HIV has touched many lives. In the U.S. today, more than 1.1 million people are living with HIV, more than at any time in the more than 30 year history of the epidemic. National surveys indicate that half of Americans now know someone living with HIV or who has died of AIDS. By being informed and open in our conversations about HIV, it shows we care and are there for one other.

    When someone shares with you that they are HIV positive or worried they might be, the best thing you can do is listen. Disclosure is a highly personal issue. Treat it with respect. It shows that the person trusts you. If they are not already in care, the next most important step is to encourage your friend to seek medical care. Offer to go with him or her if they are anxious or reluctant. Early diagnosis and ongoing treatment are critical both in improving the health of the individual who is HIV positive as well as in preventing the spread of the virus to others. Being a good friend means looking out for each other and helping each other stay in the best possible health.


    Disclosing Your Status
    Choosing if and when to disclose your status is a personal decision. Building a support system of trusted friends and family members who know your status may help you deal with the stresses of an HIV diagnosis—you don’t have to go through this alone.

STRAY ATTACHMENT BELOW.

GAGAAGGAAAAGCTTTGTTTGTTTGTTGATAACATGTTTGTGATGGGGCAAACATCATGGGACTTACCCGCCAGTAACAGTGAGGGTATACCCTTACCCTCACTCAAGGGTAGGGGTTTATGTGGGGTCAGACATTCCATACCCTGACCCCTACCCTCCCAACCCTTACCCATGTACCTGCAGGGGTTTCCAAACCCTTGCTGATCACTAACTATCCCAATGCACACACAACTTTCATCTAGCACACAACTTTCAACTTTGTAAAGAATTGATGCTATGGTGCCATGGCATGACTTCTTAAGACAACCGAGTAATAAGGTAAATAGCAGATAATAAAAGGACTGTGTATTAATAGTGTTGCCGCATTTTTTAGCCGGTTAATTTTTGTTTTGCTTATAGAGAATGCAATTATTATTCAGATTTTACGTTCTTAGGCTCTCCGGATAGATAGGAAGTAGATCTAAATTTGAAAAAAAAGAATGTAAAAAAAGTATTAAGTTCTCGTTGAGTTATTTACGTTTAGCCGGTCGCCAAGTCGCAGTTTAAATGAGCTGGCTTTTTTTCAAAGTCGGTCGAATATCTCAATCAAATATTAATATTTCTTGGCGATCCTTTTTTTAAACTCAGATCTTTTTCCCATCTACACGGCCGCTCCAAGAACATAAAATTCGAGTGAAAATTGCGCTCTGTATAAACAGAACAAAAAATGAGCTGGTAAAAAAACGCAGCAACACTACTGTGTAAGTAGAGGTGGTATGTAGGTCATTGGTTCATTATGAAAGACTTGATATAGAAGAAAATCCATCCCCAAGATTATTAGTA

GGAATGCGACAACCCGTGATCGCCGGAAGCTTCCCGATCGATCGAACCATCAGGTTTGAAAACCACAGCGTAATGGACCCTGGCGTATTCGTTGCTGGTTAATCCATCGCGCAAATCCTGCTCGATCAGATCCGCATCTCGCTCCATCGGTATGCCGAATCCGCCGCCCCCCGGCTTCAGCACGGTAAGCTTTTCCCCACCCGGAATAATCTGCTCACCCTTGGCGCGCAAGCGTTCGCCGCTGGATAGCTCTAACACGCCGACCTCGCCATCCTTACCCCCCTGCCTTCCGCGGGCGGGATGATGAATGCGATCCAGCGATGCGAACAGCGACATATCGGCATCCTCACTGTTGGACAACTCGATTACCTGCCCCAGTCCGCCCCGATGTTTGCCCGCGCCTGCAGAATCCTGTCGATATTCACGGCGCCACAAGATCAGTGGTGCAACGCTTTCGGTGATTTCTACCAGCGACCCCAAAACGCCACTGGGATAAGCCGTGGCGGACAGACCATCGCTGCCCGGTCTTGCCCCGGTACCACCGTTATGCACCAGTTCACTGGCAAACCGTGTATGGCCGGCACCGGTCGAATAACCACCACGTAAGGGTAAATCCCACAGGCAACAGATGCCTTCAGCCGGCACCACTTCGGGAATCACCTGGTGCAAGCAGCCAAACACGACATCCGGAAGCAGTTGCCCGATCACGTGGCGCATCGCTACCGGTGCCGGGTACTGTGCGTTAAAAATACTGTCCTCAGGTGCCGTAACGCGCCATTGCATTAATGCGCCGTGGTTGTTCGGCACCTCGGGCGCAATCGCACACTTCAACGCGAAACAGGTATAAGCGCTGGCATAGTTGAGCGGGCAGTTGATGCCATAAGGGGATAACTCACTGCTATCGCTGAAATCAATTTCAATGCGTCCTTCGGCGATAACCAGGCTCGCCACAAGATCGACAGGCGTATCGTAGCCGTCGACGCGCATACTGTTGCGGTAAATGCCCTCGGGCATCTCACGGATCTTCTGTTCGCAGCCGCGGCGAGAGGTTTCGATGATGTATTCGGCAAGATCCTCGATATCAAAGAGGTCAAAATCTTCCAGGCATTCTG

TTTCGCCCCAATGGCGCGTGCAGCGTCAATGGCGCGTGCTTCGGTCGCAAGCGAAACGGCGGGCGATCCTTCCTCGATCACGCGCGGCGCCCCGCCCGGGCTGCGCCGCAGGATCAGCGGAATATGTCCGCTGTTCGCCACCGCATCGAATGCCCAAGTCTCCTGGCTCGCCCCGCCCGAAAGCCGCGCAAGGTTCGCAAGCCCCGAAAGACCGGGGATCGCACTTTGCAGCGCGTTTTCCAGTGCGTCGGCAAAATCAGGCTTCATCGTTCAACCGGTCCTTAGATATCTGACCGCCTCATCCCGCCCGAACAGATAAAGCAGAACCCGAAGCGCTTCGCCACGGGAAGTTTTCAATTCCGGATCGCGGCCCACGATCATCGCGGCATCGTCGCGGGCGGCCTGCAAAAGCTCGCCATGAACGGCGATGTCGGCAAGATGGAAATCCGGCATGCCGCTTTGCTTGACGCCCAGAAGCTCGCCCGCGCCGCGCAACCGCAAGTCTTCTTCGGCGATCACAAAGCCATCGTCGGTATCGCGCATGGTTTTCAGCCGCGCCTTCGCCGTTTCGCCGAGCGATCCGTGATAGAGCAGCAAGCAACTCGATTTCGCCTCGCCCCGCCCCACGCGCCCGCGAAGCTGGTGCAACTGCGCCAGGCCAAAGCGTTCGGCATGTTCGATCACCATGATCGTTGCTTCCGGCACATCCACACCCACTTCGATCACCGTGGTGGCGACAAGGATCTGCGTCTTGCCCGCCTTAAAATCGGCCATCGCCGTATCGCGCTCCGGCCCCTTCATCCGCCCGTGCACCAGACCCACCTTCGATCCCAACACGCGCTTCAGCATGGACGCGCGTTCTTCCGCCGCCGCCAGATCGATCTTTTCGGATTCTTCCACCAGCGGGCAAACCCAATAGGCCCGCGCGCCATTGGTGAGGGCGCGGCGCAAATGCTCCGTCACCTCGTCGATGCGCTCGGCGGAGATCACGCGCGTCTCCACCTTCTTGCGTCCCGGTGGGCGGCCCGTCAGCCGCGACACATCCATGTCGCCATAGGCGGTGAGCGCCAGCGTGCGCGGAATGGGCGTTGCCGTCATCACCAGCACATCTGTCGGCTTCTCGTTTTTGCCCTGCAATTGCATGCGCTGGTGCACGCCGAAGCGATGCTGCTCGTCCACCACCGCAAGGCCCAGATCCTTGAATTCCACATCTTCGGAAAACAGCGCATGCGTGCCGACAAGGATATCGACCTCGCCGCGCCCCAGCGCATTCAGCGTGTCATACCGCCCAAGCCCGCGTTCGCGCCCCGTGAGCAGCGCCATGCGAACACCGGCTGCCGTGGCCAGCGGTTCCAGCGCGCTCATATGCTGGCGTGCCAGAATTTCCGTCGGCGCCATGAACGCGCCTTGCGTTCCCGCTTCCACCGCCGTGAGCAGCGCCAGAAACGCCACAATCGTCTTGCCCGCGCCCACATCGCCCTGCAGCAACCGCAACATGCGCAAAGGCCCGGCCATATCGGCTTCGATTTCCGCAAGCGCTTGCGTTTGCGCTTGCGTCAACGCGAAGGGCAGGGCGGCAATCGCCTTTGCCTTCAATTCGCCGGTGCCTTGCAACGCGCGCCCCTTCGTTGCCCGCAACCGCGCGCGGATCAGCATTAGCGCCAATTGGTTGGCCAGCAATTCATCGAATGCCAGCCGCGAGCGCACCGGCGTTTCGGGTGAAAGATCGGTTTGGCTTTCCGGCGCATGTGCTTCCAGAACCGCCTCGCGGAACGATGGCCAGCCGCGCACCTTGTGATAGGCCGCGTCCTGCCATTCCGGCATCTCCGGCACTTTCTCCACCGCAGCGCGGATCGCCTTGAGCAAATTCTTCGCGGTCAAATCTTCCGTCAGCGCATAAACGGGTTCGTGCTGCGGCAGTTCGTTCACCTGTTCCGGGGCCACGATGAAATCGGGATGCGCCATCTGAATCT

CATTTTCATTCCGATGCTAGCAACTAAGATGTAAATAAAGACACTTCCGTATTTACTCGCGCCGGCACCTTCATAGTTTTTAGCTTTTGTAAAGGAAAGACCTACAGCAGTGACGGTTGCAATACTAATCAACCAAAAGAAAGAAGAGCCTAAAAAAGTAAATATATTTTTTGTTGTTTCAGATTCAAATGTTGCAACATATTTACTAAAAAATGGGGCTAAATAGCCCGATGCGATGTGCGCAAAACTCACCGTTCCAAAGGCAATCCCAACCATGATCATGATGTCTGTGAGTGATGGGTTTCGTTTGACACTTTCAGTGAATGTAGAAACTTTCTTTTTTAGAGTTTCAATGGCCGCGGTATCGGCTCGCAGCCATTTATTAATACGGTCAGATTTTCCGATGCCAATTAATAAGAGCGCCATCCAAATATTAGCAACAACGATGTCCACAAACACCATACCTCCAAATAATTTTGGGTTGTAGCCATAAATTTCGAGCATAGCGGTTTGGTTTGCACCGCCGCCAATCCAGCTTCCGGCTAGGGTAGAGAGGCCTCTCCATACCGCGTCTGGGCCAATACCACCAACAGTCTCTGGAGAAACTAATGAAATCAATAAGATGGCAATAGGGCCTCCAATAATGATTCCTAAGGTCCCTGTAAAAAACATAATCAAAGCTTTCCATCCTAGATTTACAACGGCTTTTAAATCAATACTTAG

If you feel you are not ready to disclose to people you know, or fear that they may not respond in a supportive manner, it may be helpful to find a support group in your area to speak with instead. You do not have to tell everyone in your life your status—it is your decision and you can take your time and decide what makes you feel safe and comfortable.

    Once you have decided to disclose, set up a time to talk in a private setting. Try to prepare yourself for the type of reaction they may have so that you can also prepare yourself to respond. Make a list of questions you think the person you are disclosing to might have and use the 5 ways on Greater Than AIDS to find the answers, or print out the pages and bring them with you.

    Some good points to emphasize right away if you are disclosing to family or friends are:

    • HIV is not a death sentence. With treatment it is possible to live a long and healthy life with HIV.
    • HIV is not transmitted through casual contact like holding hands, hugging and sharing drinks or utensils.
    • Express how you are feeling and what support you may need from them.

    If you are disclosing to a partner you may also want to explain:

    • He/she should get tested as well—it is important for everyone who is sexually active to know their status
    • This does not have to change the relationship. By using condoms and every time, and staying on regular treatment, couples can continue to have a normal sex life.
    • It is possible for HIV-positive parents to have an HIV-negative child. Learn more about this in Protection.

    NOTE: There are some situations where an HIV-positive person has a legal obligation to disclose his or her status. For more information, see the American Civil Liberties Union’s State Criminal Statutes on HIV Transmission. Find more information on disclosing to employers, past sexual partners and healthcare providers at The Body.

    For more HIV/AIDS information and resources visit AIDS.gov >>